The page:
I can also imagine it being used in a one-off teaching study skills session for a module that’s using Talis Elevate, added by the module tutor to assess the level of comments and students understanding. It can be used as an information-gathering tool for teaching and training from a subject librarian perspective.
What impact did Talis Elevate have on your roles?
Talis Elevate made my experience of just ‘dropping’ into a class much easier. It gave me the opportunity to get to know the students and their work beforehand. Going into a class blind can be daunting as you are often faced with silence. Talis Elevate provided a comfortable platform for discussion despite the fact the students and I hadn’t met before.
Out of a cohort of 22 students, only 1 has never engaged with the content in Talis Elevate. Most are regular commenters and I would come up with commenting tasks that were closely related to the text, but one of the most fascinating things I noticed was that they were also great at going into a text and commenting on things that they found personally interesting. I was really impressed with the quality of some of the comments that students had made. I don’t necessarily think they would have raised these points otherwise in the seminar discussion, but because of Talis Elevate, these comments have then translated into quite lively discussions within the seminar which has been great.
What would you say to colleagues who are interested in working with Talis Elevate?
One of the things I’d say to library colleague who is thinking about using Talis Elevate is that using it effectively is going to depend on the relationship and connection you have with the academic whose course you are coming into. Talis Elevate can be a great tool if you get information about the course in good time, and help with collaboration by really enabling you to tailor your library workshop to the course.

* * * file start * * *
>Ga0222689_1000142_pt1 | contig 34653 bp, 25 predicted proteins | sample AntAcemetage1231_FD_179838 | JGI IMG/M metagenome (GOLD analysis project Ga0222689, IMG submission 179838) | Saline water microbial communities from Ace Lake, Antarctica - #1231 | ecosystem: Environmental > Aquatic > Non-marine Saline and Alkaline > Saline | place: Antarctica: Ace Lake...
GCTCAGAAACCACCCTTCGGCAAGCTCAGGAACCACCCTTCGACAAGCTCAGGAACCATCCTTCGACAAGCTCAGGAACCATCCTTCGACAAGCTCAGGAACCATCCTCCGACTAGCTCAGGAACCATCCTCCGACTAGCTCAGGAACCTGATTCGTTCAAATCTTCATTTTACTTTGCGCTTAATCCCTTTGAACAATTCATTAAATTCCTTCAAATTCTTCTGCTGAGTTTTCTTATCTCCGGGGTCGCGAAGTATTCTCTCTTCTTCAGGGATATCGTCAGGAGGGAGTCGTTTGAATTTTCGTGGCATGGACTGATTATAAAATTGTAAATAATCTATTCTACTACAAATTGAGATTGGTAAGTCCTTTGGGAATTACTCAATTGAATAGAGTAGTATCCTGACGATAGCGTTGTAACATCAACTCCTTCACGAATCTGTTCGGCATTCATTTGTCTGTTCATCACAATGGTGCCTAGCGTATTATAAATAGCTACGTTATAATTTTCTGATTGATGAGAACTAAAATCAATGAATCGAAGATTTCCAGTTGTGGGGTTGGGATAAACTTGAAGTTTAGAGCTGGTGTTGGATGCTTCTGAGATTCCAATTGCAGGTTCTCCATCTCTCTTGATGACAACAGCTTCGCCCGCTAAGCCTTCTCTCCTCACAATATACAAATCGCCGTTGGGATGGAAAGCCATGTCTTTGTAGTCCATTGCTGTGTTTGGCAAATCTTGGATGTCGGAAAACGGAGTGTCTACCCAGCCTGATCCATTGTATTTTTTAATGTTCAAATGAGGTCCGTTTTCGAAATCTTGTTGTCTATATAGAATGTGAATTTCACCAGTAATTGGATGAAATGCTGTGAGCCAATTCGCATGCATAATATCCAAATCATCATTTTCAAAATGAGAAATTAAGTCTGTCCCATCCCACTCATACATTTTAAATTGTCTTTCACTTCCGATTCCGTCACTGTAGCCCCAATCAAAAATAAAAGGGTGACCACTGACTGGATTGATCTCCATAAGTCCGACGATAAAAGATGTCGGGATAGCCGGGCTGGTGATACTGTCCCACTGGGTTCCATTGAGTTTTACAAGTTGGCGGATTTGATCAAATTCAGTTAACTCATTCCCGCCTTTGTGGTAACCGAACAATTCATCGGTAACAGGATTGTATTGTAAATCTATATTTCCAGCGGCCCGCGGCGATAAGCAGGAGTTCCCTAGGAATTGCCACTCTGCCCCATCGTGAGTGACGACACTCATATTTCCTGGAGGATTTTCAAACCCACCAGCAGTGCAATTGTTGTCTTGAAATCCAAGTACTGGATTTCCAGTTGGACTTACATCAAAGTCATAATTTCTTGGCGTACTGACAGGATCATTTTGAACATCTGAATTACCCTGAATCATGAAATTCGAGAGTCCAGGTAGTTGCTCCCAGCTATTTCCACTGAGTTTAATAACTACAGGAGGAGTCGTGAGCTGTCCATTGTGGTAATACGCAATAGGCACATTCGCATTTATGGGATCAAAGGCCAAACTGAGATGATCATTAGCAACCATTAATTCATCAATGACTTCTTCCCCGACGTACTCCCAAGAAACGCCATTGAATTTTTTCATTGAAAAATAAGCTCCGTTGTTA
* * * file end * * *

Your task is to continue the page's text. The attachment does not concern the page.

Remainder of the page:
It also has a lot of potential for my academic colleagues who might be keen on finding new ways to collaborate with librarians, especially in terms of buildings students’ analytical, critical reading, and research skills, but doesn’t know where to start. It would be a good tool for a library colleague to recommend to an academic to encourage them to try something new. You have to commit to a bit more preparation time than you would with a typical finding information or research skills lecture, but you have the potential to create a much greater level of student engagement and interaction.
I found it to be a very easy platform to use with a simple and straightforward interface. You need to put time and thought into how you use it, but the barriers to actually using it are very low. I would reassure them that you don’t need to be afraid to use it as it’s very simple, especially now with the link to copyright digitised content on a Talis Aspire list, you don’t need to worry about the copyright restrictions on the content.
Will you be continuing to use Talis Elevate?
I will definitely continue to use it as an associate lecturer and will be using it throughout the semester.
We are also using it in other fun ways. Within the library, we have a small book club where we try and get together once a month to read a journal article or a book chapter on libraries or librarianship and issues in the information profession. We’ve been putting these materials on a Talis Elevate list, so other librarians have an opportunity to play around with it almost like a sandbox, in a low-stakes environment. This also means that everyone can take part and can leave comments and thoughts, even if they can’t attend the physical discussion. It’s been a good way for us to get a bit of experience with the tool.
I’ve spoken to colleagues who are using Talis Elevate for things I might try, the community of practice that Talis Elevate has is great for sharing ideas about what you are doing but also coming up with ideas based on what else is being done.
Thank you to Hope for her contribution to this post.
Are you using Talis Elevate in an interesting way, or just have a success story to share? Please get in touch at firstname.lastname@example.org
If you’d like to find more about Talis Elevate, join us at Talis Insight Europe 2020 in April where we will be hearing directly from users, and the Talis team on the latest developments.